Treatment: The patient has to be told that he has done nothing wrong. Lifting is only stealing. Not robbing. The passages appropriated still remains in the work of the original writer. This must be illustrated with examples. For instance, take two paragraphs from Orwell’s 1984 and transcribe them on a piece of paper. Now show the patient the original book—he will see that nothing has changed.
Also impress upon the patient that man as a race suffers from Klepto-editomania. Ever since the evolution of the English language words such as “the, then, where, who, why, when, they, he, she, because, source, resource” have all been lifted. And the list is endless. So one must not carry any baggage of guilt-- accompanied or unaccompanied.
The therapy sessions should be conducted in a relaxed environment over a drink. Posters which bolster the patient’s confidence must be put up. For example, English writer John Burke’s observation: “If you steal from one author its plagiarism. If you steal from two, it’s research.” Or, that quip from another wit: “What is originality? Undetected plagiarism.”
Anchor-o-Disorder: This is a condition prevalent among those hosting TV discussions. The unfortunates suffering from this disorder carry their work home in their mind and conduct shows in their sleep. In some severe cases the voice of the guests on the programme is also mimicked by the patient. Since any interaction on television is characterised by angry and loud voices, neighbours will eventually complain and demand that the patient stop watching Arnab Goswami recordings through the night.
Treatment: Have a hot water bath, drink a glass of milk and get into bed. Plug in your I-pod and listen to a selection of the growling and eardrum busting Nu-metal band Slipknot. The therapy works on the theory that if you can’t sleep you can’t talk while asleep!
Guilt-itis: A complex where the patient believes he/she is living a lie. Driving in a Rs. 22-lakh car and talking about poverty; being rude towards his/her domestic help while writing about their rights; ill-treating juniors in the office while laughing at peers in other publications doing the same. This condition is peculiar to editors and senior staff in the media.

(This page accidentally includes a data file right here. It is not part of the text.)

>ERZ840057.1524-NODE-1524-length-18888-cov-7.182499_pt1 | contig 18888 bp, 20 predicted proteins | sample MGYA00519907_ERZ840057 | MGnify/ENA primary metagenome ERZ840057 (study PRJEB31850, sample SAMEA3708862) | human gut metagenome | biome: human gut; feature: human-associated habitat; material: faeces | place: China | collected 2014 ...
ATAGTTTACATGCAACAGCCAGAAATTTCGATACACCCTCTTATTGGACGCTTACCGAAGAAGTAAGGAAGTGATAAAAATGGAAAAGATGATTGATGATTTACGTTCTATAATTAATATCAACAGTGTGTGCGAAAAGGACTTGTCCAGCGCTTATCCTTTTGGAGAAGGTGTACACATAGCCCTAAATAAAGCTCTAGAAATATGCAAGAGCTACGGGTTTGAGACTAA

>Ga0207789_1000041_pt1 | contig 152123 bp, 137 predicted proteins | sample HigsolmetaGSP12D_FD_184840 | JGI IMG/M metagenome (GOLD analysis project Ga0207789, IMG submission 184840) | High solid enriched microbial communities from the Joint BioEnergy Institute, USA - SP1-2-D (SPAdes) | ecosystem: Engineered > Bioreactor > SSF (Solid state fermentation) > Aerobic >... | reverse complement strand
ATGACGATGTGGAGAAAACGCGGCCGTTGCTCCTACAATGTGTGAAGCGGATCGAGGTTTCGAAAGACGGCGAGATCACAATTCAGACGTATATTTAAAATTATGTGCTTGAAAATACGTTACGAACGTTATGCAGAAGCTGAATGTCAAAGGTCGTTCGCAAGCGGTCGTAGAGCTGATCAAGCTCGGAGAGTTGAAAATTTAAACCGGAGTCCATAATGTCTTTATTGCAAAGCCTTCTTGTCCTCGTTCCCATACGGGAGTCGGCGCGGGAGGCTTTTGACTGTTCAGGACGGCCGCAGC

Treatment: Advise the patients to give up on guilt and move to the Oedipus complex or the range of other personality disorders and syndromes on offer. Impress upon them that their condition is like that of someone uncomfortable in one building. The simple solution: move to another. As for the big car, substitute it with a designer bullock cart with a mini bar and air conditioning and a motor to make the bullocks’ task easier. The stock of the patient will turn bullish among the glitterati.
Anna-rexia: Journalists suffering from this condition want to desperately purge their minds of all thoughts about Anna Hazare who they banked on and supported till the other day. Now with Anna gone and his Team disbanded these scribes feel lost and disillusioned.
Treatment: Invest in saffron robes and join Baba Ramdev and practise political asanas. Alternatively, buy Leo Tolstoy’s Anna Karen(in)a and forget the past with a brave face.
Indexitis: A condition that commentators who appear frequently on news channels might have to cope with. While raising the index finger to attract the attention of the host the other fingers remain clenched to the palm. This can result in the fingers remaining permanently fixed in one position with the index digit pointing skyward.
Treatment: Do simple exercises as a preventive. Refrain from frequent TV appearances. And don’t get agitated countering a point. Remember you are on TV, not in Parliament.

Dr De (Press) also treats general depression and suppression of news. He will be in your city in the near future. Watch out for his ad in the classifieds…